BROOKLYN, N.Y. — Therese Vaughan, chief executive of the National Association of Insurance Commissioners, said she expects to see more federal involvement in insurance oversight.
“I think it is very likely we will have some kind of systemic risk regulation that incorporates the life sector,” Vaughan said here Monday at an insurance conference organized by Standard & Poor’s, New York.
But Vaughan, a former Iowa insurance commissioner, questioned suggestions that the systemic regulator would be the Federal Deposit Insurance Corp. Sen. Susan Collins, R-Maine, has introduced a bill that would create a systemic risk council that would include a number of different voices, not just the FDIC, Vaughan reported.
“I personally am a huge fan of that approach,” Vaughan said, arguing that a bigger, broader entity could do a better job of looking for systemic risk.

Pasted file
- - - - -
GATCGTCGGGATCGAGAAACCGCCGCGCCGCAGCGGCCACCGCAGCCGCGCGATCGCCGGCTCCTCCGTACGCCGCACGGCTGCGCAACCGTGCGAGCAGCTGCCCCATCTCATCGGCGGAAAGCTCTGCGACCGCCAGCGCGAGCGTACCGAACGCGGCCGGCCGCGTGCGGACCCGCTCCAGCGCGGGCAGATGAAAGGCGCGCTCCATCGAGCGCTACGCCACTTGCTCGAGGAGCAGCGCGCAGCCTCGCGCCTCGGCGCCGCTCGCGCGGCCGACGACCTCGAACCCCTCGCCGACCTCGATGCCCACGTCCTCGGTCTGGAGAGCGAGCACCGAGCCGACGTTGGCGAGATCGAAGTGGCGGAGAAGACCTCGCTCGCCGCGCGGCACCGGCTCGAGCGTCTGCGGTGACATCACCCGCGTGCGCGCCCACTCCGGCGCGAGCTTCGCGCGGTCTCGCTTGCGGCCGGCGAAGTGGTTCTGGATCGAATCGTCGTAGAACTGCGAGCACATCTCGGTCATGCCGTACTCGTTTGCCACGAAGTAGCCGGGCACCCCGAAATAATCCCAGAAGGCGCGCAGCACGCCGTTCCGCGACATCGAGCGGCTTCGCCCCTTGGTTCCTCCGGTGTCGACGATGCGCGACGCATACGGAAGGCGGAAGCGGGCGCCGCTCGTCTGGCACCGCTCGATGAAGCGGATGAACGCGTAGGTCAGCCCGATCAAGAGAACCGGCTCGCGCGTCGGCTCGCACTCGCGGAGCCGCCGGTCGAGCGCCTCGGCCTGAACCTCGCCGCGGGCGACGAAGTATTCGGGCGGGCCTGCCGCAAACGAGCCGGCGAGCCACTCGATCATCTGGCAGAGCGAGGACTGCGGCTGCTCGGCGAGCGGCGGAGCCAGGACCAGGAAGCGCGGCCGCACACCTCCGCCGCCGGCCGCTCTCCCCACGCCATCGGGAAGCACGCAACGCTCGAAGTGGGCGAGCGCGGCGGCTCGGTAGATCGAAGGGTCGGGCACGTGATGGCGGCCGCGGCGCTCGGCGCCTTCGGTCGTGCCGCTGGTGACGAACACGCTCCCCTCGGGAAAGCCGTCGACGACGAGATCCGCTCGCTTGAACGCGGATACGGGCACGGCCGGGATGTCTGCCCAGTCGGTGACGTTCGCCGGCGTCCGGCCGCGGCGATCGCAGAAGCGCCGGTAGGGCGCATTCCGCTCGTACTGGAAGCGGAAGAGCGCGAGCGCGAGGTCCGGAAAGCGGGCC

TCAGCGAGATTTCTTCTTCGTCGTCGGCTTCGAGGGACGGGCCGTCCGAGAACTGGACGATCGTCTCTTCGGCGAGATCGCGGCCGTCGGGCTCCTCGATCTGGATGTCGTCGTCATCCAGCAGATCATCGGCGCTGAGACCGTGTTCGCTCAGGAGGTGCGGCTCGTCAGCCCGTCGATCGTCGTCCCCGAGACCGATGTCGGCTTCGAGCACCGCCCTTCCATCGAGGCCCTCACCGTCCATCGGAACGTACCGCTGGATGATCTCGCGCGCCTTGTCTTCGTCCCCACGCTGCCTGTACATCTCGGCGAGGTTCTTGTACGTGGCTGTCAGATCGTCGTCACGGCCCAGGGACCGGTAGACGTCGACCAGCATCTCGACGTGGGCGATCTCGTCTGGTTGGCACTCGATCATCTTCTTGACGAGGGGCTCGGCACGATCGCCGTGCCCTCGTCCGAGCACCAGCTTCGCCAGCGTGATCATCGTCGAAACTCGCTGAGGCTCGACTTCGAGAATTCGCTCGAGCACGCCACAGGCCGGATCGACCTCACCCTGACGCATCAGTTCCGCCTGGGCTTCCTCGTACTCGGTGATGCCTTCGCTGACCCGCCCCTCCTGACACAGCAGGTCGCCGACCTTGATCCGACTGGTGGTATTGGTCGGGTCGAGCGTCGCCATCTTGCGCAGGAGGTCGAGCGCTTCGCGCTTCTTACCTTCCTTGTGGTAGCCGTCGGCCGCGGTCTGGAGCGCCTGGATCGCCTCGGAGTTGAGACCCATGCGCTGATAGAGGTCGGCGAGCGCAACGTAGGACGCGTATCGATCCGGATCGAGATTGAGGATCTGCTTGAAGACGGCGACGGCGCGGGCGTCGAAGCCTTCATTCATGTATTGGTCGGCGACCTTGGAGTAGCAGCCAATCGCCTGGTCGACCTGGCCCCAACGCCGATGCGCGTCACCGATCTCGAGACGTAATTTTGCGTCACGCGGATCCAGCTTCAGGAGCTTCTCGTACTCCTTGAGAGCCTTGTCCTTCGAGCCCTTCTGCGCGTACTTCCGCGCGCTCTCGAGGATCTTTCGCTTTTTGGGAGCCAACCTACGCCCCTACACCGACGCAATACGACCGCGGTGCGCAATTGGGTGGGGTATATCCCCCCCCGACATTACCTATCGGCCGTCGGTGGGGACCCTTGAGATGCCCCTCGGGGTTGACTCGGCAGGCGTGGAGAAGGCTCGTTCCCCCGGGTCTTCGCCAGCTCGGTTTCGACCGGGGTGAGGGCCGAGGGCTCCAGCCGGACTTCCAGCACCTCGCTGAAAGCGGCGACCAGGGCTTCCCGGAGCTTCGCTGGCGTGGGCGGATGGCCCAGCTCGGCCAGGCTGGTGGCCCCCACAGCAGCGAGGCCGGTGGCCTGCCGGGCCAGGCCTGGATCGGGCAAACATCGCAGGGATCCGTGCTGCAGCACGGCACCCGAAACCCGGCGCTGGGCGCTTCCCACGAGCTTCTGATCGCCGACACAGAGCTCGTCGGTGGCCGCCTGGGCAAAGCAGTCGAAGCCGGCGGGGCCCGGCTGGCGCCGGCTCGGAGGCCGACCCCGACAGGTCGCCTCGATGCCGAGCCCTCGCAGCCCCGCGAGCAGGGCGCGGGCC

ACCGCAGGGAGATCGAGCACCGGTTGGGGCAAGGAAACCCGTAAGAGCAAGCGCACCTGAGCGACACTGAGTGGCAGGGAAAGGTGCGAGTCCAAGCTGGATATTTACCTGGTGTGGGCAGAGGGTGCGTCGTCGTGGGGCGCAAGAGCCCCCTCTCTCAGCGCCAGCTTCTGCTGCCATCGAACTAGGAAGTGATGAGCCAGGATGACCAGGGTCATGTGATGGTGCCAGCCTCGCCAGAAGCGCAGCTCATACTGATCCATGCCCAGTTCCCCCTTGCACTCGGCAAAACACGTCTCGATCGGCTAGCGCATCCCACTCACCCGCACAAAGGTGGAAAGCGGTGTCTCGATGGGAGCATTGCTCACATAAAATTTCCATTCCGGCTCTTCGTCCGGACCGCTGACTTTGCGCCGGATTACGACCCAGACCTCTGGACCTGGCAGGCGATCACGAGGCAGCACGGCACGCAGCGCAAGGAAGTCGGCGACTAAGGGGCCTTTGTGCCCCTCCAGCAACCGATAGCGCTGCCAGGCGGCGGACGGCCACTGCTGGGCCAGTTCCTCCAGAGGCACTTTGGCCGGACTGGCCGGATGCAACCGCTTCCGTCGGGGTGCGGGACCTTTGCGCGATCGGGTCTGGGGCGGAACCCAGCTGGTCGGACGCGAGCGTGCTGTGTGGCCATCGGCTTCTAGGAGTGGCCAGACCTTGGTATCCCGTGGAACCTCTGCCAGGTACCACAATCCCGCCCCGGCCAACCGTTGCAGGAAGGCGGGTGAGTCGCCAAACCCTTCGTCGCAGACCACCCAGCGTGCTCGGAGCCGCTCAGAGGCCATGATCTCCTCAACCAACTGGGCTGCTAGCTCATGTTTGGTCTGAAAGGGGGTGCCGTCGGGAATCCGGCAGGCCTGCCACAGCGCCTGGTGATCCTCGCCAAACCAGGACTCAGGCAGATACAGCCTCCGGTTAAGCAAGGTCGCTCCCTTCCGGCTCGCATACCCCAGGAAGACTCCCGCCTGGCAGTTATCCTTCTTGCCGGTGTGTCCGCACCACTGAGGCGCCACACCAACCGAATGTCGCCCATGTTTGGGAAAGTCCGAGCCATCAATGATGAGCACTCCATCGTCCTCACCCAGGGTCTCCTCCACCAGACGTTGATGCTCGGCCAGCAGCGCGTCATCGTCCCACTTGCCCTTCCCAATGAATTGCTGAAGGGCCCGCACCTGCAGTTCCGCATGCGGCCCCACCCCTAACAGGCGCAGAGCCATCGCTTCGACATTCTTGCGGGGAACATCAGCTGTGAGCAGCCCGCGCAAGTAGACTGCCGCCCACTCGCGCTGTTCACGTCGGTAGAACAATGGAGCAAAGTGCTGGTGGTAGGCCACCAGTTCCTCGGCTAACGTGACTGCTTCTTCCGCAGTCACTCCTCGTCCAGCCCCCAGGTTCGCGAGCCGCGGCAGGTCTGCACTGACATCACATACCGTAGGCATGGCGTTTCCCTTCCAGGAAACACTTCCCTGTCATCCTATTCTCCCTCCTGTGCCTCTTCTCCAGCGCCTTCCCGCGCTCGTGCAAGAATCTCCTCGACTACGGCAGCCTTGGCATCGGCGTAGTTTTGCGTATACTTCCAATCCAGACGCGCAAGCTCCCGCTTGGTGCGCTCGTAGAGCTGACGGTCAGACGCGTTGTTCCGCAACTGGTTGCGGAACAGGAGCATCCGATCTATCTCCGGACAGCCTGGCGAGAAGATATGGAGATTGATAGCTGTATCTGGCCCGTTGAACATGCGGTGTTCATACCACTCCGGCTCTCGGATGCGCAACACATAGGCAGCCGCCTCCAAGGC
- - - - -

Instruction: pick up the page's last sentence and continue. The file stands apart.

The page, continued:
Vaughan said she would like to see the NAIC, Kansas City, Mo., be part of the systemic risk effort, and to see the effort recognize the diversity of the financial services sector.
“Insurance is different from banking and different from securities,” she said.
It seems unlikely that the failure of any one U.S. life insurer could hurt the financial system, but the collapse of American International Group Inc., New York, shows that a life insurer could be part of an entity big enough to raise questions about systemic risk, Vaughan said.
Patrick Baird, chairman of the American Council of Life Insurers, Washington, said he does not believe any one life insurer is big enough that its failure would cause the sorts of problems that the collapse of Lehman Brothers Holding Inc., New York, caused in September 2008.
But intense media coverage of one large insurance company failure could undermine confidence in the entire life industry, and that could destabilize the entire industry, Baird warned.